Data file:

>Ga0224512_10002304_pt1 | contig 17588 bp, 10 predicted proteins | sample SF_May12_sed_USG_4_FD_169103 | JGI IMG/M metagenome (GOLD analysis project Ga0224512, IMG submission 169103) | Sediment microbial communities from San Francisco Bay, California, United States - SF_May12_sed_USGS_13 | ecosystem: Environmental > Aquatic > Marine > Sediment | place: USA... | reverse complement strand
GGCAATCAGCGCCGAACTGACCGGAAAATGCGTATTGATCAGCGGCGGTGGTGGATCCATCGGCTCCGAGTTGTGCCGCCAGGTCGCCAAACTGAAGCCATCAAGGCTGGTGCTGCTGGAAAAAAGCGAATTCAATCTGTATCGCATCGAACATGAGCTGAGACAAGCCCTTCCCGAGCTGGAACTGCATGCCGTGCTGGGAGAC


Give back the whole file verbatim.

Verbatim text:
>Ga0224512_10002304_pt1 | contig 17588 bp, 10 predicted proteins | sample SF_May12_sed_USG_4_FD_169103 | JGI IMG/M metagenome (GOLD analysis project Ga0224512, IMG submission 169103) | Sediment microbial communities from San Francisco Bay, California, United States - SF_May12_sed_USGS_13 | ecosystem: Environmental > Aquatic > Marine > Sediment | place: USA... | reverse complement strand
GGCAATCAGCGCCGAACTGACCGGAAAATGCGTATTGATCAGCGGCGGTGGTGGATCCATCGGCTCCGAGTTGTGCCGCCAGGTCGCCAAACTGAAGCCATCAAGGCTGGTGCTGCTGGAAAAAAGCGAATTCAATCTGTATCGCATCGAACATGAGCTGAGACAAGCCCTTCCCGAGCTGGAACTGCATGCCGTGCTGGGAGAC